Jonah Hill and Emma Stone deliver career-best performances in Maniac, but the show’s endless imagination and eccentricity are what elevate it.
There are many words one could use to describe Netflix’s Maniac – weird, audacious, compelling, moving, clever, thoughtful – but the best is the simplest (and increasingly the rarest): Unique. There’s nothing else quite like it; not in the filmographies of its co-stars, Jonah Hill and Emma Stone, and certainly not on Netflix.
Well, it’s a bit like FX’s Legion, actually, but the first season, which was similarly an experimental exploration of mental health that played with form, tone and genre, and not the second season, which was an experiment in how much bullshit a show could include without developing an actual story.
But Maniac is really its own thing. In it, Hill and Stone play Owen Milgram and Annie Landsberg, two fellow New Yorkers with various traumas who agree to participate in a pharmaceutical trial that’ll apparently free them of their mental health woes. It won’t really, of course, as this is high-concept dystopian science-fiction, but you know how it is.
All this is a good excuse for the characters to sweep out the darkest corners of their subconscious, mostly by taking on a diverse array of wacky personas that are almost all against type for the leads. Hill’s Owen is the schizophrenic scion of a wealthy family that deliberately ostracise him; Stone’s Annie is, he believes, his preordained partner in crime. His comedic inclinations are mostly dialled down and her ineffable charm gives way to something tougher and edgier. Both are brilliant, but Stone, somewhat predictably, has a better handle on the dramatic bits.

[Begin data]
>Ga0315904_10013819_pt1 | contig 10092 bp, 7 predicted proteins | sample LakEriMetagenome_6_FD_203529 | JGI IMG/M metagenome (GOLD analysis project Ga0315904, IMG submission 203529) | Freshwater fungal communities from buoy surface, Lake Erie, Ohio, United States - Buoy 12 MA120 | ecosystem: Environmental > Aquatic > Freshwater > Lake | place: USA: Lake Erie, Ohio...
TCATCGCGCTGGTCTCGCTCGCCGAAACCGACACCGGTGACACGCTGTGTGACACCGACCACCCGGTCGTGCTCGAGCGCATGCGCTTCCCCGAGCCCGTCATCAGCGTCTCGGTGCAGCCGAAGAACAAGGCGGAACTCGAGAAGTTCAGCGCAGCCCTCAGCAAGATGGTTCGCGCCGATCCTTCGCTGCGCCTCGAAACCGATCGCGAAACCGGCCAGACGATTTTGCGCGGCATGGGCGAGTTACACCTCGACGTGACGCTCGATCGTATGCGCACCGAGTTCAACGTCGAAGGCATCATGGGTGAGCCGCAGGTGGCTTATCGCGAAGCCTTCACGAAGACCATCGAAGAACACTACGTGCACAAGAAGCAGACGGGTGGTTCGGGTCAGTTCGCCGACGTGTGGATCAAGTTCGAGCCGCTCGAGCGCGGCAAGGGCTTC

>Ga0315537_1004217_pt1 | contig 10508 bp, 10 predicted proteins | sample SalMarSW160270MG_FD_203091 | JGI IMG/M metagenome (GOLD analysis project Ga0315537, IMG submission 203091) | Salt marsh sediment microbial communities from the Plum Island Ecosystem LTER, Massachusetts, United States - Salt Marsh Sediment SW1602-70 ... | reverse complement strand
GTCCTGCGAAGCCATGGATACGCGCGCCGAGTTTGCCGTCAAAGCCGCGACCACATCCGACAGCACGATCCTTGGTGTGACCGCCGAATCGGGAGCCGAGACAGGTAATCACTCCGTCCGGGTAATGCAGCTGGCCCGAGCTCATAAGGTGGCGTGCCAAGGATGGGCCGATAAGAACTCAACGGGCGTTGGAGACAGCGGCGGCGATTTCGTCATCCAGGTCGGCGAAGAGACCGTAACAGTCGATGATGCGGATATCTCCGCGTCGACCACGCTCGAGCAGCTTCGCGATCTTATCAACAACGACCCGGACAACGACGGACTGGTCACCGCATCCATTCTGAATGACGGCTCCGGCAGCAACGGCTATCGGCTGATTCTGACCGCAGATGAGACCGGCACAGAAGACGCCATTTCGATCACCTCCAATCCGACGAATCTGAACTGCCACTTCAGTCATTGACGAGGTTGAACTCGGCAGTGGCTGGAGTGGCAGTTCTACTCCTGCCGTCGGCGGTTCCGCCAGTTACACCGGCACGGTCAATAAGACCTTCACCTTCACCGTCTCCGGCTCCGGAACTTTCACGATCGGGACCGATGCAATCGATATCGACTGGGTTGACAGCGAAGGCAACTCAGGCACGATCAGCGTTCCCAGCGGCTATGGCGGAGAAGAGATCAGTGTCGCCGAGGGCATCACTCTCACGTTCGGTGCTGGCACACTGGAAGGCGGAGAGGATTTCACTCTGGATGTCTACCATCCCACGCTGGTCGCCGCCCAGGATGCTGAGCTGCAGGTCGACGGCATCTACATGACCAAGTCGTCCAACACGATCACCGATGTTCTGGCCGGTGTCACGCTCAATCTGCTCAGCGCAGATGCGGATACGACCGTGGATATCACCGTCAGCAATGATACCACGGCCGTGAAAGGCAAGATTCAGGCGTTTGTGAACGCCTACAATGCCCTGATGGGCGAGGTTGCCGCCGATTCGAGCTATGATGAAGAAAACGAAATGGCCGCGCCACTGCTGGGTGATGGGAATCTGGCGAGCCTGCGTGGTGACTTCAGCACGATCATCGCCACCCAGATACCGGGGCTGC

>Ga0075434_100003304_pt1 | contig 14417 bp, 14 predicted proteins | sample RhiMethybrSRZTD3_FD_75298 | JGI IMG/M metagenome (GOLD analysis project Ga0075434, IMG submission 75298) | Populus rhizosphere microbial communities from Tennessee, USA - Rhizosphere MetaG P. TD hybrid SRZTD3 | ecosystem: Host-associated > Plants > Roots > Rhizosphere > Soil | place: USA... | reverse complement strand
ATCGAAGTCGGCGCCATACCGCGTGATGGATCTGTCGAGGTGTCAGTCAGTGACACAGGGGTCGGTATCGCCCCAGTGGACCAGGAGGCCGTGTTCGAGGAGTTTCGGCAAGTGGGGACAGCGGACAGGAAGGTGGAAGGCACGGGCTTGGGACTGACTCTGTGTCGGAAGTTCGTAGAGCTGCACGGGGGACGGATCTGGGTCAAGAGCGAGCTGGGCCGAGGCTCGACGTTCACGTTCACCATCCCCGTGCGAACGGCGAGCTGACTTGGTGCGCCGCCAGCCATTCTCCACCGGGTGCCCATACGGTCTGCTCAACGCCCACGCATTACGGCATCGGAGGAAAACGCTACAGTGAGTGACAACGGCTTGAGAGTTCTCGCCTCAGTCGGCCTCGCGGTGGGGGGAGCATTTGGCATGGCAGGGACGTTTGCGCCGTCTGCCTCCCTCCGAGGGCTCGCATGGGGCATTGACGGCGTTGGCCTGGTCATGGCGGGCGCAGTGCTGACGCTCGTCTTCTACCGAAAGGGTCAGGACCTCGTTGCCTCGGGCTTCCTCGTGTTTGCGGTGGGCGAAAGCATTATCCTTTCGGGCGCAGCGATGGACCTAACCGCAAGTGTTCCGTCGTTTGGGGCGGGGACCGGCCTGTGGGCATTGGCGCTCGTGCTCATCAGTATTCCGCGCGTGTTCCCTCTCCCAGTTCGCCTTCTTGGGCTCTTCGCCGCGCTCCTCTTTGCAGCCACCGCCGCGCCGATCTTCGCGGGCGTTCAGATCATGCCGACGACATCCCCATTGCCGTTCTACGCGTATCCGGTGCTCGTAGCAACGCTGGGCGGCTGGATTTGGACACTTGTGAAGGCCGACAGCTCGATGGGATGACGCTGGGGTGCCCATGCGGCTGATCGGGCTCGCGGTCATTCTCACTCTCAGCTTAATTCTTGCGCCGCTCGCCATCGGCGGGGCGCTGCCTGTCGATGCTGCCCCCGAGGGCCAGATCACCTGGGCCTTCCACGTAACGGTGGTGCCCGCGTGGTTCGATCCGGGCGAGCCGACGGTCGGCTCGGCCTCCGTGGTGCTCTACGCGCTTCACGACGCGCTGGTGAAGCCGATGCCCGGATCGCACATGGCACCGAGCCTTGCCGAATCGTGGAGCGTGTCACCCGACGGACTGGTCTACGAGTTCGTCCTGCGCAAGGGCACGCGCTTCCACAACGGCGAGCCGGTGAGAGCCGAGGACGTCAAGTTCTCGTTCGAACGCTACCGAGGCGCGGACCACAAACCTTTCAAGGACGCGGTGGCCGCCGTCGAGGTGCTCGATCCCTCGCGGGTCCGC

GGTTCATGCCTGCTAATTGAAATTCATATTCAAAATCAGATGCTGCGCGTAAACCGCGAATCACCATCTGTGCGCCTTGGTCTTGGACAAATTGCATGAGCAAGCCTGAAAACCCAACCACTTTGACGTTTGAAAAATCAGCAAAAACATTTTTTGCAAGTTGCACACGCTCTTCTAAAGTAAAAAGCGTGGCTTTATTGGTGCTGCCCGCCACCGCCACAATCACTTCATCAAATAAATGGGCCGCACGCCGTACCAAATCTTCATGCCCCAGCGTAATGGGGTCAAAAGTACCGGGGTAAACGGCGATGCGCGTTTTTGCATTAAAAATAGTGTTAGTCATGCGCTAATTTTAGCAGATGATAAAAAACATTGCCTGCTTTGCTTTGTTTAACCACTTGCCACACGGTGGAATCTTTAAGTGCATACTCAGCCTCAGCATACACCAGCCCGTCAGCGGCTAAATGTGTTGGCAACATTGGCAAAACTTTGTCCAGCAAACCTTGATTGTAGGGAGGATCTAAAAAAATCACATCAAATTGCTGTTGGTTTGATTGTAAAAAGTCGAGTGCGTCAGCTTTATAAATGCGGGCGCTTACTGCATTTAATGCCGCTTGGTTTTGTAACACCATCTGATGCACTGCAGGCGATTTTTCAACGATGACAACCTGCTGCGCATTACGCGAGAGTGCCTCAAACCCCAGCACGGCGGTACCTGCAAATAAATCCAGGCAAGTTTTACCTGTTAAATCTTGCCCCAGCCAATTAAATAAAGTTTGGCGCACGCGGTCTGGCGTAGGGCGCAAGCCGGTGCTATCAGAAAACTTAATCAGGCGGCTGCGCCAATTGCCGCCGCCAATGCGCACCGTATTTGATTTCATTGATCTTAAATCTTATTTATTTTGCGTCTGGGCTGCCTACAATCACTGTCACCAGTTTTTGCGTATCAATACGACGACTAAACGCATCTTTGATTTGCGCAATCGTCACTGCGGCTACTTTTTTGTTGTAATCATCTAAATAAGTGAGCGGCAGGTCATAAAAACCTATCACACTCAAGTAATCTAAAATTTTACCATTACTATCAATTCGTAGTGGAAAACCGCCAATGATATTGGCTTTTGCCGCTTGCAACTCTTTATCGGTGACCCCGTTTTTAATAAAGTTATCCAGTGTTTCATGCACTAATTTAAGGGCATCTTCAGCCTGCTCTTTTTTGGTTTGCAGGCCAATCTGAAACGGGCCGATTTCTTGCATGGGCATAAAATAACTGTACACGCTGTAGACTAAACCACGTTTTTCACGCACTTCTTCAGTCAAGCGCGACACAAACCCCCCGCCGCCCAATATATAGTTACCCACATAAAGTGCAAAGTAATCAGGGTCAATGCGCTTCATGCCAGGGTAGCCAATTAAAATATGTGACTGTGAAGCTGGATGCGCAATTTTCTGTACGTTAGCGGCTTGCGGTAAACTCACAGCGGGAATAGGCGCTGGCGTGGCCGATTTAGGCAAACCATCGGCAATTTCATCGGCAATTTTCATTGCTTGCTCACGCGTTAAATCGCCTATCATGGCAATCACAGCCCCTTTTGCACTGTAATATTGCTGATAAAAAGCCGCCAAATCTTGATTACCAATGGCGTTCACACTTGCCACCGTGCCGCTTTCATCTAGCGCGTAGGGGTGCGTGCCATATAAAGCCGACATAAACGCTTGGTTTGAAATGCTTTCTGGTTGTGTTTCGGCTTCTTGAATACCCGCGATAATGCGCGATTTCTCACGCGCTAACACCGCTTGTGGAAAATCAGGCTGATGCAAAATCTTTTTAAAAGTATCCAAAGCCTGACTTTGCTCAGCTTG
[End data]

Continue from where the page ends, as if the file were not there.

Then again the drama isn’t entirely the point. Maniac isn’t really interested in exploring the realities of depression and other mental illnesses; it’s much more about the unrealities that plague those who are alone, unconnected, and whose brains are unreliable. You couldn’t pigeonhole it as a drama any more than a dark comedy or a hundred other things, which is the point, and why so much of the ten-episode first season is devoted to off-kilter surrealist diversions that are equal parts pop-culture pastiche and therapeutic metaphor.
It shouldn’t work, really. But it does, almost all of the time, and it never really becomes obnoxious in the way you’d expect. Some of this is because Cary Fukunaga, who has just been confirmed as the new Bond director, directs every episode with the same auteur panache he lent the brilliant first season of True Detective. The rest of it is because writer Patrick Somerville stuffs his retro-futurist Big Apple with so much weird paradoxical detailing and wacky ideas that you can’t help watching with rapt attention just to see what gonzo idea crops up next. And the episodes are short, which always helps.
It’s all very good. The first couple of episodes are dense with set-up, focusing on the two main characters and their respective anxieties, but the rest of it just rapidly and enthusiastically goes nuts. But all the while Fukunaga’s command of the material keeps it from tumbling off the rails, even as stolen lemurs get involved and he starts showing off his chops for elaborate one-take tracking shots again. Maniac is the kind of show that Netflix’s next-episode auto-play was designed for. Sit back, and let it take you wherever it wants. Just don’t be surprised if neither of you have a clue where you are when you get there.